KJIPUKTUK (Halifax) – Christine Saulnier is throwing her hat in the ring to become the federal NDP’s candidate for Halifax. And ultimately she hopes to become the next MP for Halifax after the next federal election, later this year.
That’s good news for progressives in Nova Scotia.
“I want to make a difference”, Saulnier tells the Nova Scotia Advocate. “I have been proposing solutions for a long time, but life is short, and it’s time to see if I can effect change in a different way.”
In activist and political circles Saulnier is known as the director of the Nova Scotia chapter of the Canadian Centre for Policy Alternatives (CCPA).
Through its research the CCPA supports struggles for social justice here in Nova Scotia, on issues such as climate change, living wages in Halifax and Antigonish, child poverty, underpaid and unappreciated early childhood educators, and much more. There are also the yearly alternative provincial budgets.
“The feds could be doing so much more for our province”
When it comes to issues such as healthcare, the lack of affordable housing, and poverty we tend to look to our provincial government for solutions.
That’s understandable and justified, says Saulnier, but never forget that our federal government has tools and revenues, and it could be doing so much more for our province.
“In terms of affordable housing it’s a matter of putting some real money up for social housing, the feds can and should be doing more on that front,” she says.
“On poverty reduction, the federal government has a strategy, but as of now that strategy doesn’t have a lot of teeth to it,” she says. “There could be a lot more investments which would allow our provincial government to provide more supports, and that’s not what has been happening.”
“And when you look at public health care, the health transfer used to be 50% of the provincial healthcare budget, but it is much less now. The liberals never changed the formula that Harper brought in, the healthcare transfer is tied to economic growth, which makes no sense. It doesn’t take into `account the aging population in Nova Scotia, or that it is more expensive to run healthcare in a mostly rural province,” says Saulnier.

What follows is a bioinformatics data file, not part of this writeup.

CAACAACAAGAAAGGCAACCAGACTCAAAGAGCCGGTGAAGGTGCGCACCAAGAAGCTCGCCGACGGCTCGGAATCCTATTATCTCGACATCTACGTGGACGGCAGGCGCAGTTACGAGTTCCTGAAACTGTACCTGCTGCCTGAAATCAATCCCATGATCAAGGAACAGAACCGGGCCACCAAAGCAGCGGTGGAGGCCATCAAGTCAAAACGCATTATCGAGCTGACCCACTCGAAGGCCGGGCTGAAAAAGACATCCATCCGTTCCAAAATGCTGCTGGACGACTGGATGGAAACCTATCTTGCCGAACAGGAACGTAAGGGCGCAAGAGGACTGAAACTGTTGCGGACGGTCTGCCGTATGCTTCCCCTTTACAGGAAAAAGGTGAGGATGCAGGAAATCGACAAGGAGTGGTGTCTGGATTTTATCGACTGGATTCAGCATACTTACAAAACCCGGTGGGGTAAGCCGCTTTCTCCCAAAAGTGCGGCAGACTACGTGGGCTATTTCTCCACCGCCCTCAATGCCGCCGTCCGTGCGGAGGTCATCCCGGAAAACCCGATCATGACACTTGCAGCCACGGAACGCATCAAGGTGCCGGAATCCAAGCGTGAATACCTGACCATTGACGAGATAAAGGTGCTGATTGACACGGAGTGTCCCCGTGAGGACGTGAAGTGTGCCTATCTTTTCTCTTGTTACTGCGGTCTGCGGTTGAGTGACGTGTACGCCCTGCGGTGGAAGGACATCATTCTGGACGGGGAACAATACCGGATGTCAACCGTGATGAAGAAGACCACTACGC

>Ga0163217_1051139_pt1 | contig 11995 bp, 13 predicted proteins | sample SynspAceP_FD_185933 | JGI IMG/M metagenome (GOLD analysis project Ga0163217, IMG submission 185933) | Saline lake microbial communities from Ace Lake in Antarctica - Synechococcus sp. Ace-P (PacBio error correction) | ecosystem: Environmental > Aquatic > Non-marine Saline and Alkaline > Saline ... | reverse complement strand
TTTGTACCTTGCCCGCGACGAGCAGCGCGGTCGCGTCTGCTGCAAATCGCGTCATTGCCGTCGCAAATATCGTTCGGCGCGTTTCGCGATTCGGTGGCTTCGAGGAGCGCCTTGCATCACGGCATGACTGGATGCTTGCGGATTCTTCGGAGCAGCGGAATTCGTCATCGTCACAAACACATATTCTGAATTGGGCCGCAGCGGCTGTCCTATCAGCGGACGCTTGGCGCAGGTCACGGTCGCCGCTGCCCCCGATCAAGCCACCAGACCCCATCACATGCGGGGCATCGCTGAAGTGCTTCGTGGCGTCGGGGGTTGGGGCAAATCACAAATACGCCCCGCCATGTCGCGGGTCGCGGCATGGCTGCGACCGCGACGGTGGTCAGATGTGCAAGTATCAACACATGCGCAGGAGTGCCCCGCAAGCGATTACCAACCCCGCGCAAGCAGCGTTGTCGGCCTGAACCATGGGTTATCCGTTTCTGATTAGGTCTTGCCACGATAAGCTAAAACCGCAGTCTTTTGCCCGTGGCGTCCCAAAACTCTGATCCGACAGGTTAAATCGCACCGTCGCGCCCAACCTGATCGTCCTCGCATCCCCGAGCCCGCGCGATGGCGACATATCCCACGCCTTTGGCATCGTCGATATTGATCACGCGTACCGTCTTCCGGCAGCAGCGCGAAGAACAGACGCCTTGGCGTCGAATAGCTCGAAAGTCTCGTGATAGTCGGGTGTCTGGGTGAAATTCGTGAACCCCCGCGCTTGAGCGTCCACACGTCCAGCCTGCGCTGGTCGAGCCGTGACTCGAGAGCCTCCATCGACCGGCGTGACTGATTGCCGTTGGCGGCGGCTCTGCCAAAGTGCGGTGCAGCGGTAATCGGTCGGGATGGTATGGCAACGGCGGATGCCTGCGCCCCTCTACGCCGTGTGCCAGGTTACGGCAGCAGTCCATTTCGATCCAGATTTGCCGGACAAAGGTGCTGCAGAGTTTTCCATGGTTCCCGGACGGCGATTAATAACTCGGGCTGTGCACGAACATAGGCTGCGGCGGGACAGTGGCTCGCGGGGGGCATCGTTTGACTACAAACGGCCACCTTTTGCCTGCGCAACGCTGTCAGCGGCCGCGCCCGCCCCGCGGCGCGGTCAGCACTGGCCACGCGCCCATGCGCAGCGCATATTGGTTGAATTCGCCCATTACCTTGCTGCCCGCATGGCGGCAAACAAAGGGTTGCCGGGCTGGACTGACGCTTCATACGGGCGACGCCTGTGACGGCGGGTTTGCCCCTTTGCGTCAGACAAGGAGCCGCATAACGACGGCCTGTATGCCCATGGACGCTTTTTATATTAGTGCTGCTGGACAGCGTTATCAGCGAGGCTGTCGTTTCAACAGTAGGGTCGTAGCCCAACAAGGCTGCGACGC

I am not in this to run, I am in this to win”
The mostly urban riding of Halifax is currently held by Liberal MP Andy Fillmore. However, over the last 20 years or so residents have more often elected NDP MPs, most recently Megan Lesley, and a trailblazing Alexa McDonough before her.
It’s a long way from seeking a nomination to winning a seat, but given the riding’s history and Saulnier’s deep roots in community activism she may just pull it off.
“I am not in this to run, I am in this to win,” she says.
“I see it as a way to serve my community at another level. I had long conversation with my family, I have a tremendously supportive partner and my kids are totally excited. It was a very thoughtful decision for us to make,” says Saulnier.
“I do have respect for that office, and it bothers me that so many people more and more use these throwaway lines, saying things like politicians are all the same and we can’t trust them.”
We need a basic trust that politicians are going to make the best decisions for the public good, especially at times like these, when we are faced with something as urgent as the climate crisis,” she says.
The Christine for Halifax campaign launch is scheduled for Tuesday February 5, 6:30 PM, at the Bus Stop Theatre on Gottingen Street.
With a special thanks to our generous donors who make publication of the Nova Scotia Advocate possible.
Subscribe to the Nova Scotia Advocate weekly digest and never miss an article again.